Cubs

Kershaw dominates Cubs as Dodgers even series

dexter-fowler-10-16-16.jpg

Kershaw dominates Cubs as Dodgers even series

Clayton Kershaw shut down all the narratives about his postseason struggles.

The three-time Cy Young winner capitalized off his first big-league save in Game 5 of the NLDS, shutting down the Cubs in Game 2 of the National League Championship Series.

Behind Kershaw's seven shutout innings, the Dodgers evened the series at one game apiece with a 1-0 victory in front of 42,384 disappointed Cubs fans at Wrigley Field.

Pitching on short rest (after he threw 218 pitches in three appearances in the five-game NLDS), Kershaw gave up only two singles and a walk, striking out six.

Kershaw only needed 84 pitches, but Dodgers manager Dave Roberts opted to sit his workhorse down and go to elite closer Kenley Jansen for the final six outs. 

The game's lone run came on Adrian Gonzalez's homer that just barely snuck into the bleachers in the second inning. The veteran first baseman lifted Kyle Hendricks' offering into the first row of the left-field bleachers, utilizing a wind that was blowing out for a second straight night.

Hendricks didn't have his best stuff (four walks, three hits in 5.1 innings), but limited the damage and kept the Cubs in the game.

"I didn't give in," Hendricks said. "I didn't get deep in the game like I wanted to, but at least kept us in it and gave us a chance. One swing away."

Kershaw had a no-hitter going until Javy Baez lined a 1-out single to center. Willson Contreras followed with a single up the middle, but Jason Heyward popped out to third base to end the Cubs' lone threat of the game.

The series now moves to Los Angeles with Game 3 Tuesday night.

Report: Giants interested in Cubs first base coach Will Venable for manager opening

Report: Giants interested in Cubs first base coach Will Venable for manager opening

The Giants' search for a successor to now-retired manager Bruce Bochy has led them to the North Side.

According to NBC Sports Bay Area's Alex Pavlovic, the Giants are interested in Cubs first base coach Will Venable for their own managerial opening. San Francisco's interest is intriguing, as Venable went to high school just outside San Francisco in nearby San Rafael. His father — Max Venable — played for the Giants from 1979-83.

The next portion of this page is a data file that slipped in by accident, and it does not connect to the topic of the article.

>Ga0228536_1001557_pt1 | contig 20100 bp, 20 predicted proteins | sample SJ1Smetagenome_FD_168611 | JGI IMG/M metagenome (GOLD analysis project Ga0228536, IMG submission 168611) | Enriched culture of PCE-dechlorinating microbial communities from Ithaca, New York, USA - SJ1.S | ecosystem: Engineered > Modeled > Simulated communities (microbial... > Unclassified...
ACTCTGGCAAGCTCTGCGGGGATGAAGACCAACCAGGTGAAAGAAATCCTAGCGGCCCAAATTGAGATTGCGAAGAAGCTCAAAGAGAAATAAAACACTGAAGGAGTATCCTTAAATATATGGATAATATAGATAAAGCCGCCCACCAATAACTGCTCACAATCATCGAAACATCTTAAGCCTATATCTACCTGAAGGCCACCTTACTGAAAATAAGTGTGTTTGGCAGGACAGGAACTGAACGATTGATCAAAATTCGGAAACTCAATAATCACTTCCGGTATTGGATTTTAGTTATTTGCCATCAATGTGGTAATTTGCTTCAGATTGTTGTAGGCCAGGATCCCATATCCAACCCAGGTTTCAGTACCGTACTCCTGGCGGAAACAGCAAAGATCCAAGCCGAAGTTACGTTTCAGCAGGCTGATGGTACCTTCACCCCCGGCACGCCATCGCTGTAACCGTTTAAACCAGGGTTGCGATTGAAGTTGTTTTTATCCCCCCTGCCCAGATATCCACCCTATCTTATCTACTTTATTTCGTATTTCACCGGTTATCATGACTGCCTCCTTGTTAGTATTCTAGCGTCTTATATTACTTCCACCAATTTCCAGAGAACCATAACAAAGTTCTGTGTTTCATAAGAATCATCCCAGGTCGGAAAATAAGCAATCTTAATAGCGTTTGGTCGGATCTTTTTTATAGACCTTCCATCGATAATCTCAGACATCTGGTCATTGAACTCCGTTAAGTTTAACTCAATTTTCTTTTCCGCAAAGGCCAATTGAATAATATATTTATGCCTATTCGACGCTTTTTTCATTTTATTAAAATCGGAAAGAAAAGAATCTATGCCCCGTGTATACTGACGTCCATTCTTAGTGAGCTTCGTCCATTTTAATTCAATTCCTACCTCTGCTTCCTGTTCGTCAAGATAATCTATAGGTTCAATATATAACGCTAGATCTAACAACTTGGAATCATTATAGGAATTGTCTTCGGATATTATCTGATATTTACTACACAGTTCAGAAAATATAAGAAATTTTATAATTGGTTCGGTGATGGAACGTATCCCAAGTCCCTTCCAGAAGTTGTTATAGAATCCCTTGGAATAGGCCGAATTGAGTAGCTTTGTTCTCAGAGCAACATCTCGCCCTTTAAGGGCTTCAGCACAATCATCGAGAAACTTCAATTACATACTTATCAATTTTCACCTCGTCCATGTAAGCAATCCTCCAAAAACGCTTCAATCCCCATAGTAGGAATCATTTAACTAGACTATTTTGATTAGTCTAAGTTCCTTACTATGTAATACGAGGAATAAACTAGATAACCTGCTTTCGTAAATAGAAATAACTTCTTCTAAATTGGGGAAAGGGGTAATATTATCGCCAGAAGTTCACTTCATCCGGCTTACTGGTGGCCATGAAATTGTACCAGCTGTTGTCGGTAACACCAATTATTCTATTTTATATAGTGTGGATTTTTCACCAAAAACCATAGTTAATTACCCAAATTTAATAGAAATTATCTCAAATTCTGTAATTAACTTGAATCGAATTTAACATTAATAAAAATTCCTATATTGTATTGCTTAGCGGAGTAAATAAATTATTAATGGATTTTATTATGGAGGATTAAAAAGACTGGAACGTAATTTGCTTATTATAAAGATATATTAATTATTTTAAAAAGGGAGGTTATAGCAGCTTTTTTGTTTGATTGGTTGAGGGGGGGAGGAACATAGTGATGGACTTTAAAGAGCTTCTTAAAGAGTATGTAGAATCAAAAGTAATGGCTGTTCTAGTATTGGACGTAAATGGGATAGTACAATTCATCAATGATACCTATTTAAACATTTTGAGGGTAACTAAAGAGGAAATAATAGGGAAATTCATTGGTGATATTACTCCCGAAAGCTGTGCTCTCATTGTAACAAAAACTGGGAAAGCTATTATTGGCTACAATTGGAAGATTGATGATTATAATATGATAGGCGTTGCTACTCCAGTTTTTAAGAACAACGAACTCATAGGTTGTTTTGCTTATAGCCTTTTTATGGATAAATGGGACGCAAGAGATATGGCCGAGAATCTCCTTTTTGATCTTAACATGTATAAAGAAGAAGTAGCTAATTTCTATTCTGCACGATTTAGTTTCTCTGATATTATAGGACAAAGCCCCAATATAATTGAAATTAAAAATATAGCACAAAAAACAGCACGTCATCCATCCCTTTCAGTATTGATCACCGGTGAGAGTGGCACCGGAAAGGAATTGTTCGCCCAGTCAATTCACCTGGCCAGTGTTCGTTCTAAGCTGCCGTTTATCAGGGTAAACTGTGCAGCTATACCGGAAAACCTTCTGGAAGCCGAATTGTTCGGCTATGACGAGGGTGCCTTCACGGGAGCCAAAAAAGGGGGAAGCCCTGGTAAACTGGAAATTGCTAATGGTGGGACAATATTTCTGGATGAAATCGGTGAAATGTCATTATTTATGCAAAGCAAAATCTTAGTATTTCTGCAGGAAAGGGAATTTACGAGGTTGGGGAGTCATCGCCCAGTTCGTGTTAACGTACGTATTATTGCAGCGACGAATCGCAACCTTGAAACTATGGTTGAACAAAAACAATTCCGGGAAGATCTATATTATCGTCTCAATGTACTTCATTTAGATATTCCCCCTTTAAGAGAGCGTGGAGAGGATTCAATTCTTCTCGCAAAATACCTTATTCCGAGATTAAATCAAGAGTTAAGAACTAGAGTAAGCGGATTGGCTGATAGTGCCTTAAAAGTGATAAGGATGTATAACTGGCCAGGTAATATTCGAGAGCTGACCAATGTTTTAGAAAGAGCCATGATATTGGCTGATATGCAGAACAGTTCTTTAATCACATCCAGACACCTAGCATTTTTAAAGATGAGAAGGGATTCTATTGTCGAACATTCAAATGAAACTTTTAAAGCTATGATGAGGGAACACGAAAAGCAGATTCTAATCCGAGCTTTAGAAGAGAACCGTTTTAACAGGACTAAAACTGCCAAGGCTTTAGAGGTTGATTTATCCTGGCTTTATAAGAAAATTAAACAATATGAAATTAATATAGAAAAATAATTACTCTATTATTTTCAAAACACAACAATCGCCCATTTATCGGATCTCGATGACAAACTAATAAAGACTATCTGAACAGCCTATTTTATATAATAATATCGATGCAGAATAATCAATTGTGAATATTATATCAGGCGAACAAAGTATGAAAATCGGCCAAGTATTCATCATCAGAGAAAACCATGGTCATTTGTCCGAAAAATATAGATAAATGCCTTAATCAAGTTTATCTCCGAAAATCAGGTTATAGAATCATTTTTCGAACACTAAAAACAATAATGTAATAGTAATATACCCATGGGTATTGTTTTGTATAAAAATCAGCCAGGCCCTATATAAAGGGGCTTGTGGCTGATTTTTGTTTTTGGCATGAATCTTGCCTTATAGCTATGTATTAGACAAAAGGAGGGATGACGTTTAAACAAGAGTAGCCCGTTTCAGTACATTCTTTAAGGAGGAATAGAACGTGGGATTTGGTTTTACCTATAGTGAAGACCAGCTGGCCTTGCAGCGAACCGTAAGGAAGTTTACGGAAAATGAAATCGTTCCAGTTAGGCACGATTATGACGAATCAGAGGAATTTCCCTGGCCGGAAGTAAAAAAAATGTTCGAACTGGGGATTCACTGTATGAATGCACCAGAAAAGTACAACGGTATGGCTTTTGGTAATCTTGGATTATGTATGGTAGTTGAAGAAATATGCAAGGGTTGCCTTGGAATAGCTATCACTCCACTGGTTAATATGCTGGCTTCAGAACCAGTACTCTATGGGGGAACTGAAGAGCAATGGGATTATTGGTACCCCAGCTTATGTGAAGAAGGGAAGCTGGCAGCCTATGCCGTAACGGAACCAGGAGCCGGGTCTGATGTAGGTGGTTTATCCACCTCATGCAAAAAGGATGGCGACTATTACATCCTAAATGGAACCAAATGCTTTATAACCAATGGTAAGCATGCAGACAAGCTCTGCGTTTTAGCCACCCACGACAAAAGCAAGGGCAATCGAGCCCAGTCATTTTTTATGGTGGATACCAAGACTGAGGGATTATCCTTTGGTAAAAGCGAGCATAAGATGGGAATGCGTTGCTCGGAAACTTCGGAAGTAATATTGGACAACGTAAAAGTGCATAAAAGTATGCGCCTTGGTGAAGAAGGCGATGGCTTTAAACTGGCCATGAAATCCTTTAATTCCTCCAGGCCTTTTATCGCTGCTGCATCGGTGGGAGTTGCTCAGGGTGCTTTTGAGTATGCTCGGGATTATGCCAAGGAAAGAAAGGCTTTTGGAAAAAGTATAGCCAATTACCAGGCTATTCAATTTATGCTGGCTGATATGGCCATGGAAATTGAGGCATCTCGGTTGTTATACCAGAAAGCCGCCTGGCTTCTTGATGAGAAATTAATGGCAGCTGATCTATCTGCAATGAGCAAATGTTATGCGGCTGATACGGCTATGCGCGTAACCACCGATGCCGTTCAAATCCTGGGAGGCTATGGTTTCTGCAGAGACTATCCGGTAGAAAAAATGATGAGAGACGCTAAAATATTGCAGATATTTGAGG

Venable also interviewed for the Cubs' manager job earlier this month, telling the Chicago Sun-Times that his interest is in the "organization in general." He is one of several internal candidates for the Cubs' job, along with bench coach Mark Loretta and front office assistant David Ross.

The Cubs also interviewed Joe Girardi and are set to meet with Astros bench coach Joe Espada and former Phillies manager Gabe Kapler.

Click here to download the new MyTeams App by NBC Sports! Receive comprehensive coverage of your teams and stream Cubs games easily on your device.

Former Cub Mark Prior likely to take over as Dodgers pitching coach in 2020

mark_prior.jpg
USA TODAY

Former Cub Mark Prior likely to take over as Dodgers pitching coach in 2020

Mark Prior's big-league playing career unfortunately fizzled out due to recurring injury woes, but he's making a name for himself in the coaching realm.

With Dodgers current pitching coach Rick Honeycutt transitioning into a new role, Prior is expected to takeover the position starting next season.

Cubs fans know the story of Prior's playing career all too well. The Cubs drafted him second overall in the 2001, with Prior making his MLB debut just a season later. He went on to dominate in 2003, posting an 18-6 record, 2.43 ERA and 245 strikeouts in 30 starts, a season in which he made the All-Star Game and finished third in the NL Cy Young Award voting.

However, Prior's season ended on a sour note, as he was on the mound during the Steve Bartman incident in Game 6 of the 2003 NLCS. Prior exited the game with a 3-1 lead, but the Cubs surrendered seven more runs that inning, eventually falling to the Marlins 8-3 before losing Game 7 the next day. 

Prior struggled to stay healthy after 2003, eventually retiring in 2013 after multiple comeback attempts. While many blame his injury-riddled career on former Cubs manager Dusty Baker, Prior does not. 

While we can only wonder what could've been with Prior to the pitcher, it's good to see him still making an impact in baseball in some fashion.

Click here to download the new MyTeams App by NBC Sports! Receive comprehensive coverage of your teams and stream Cubs games easily on your device.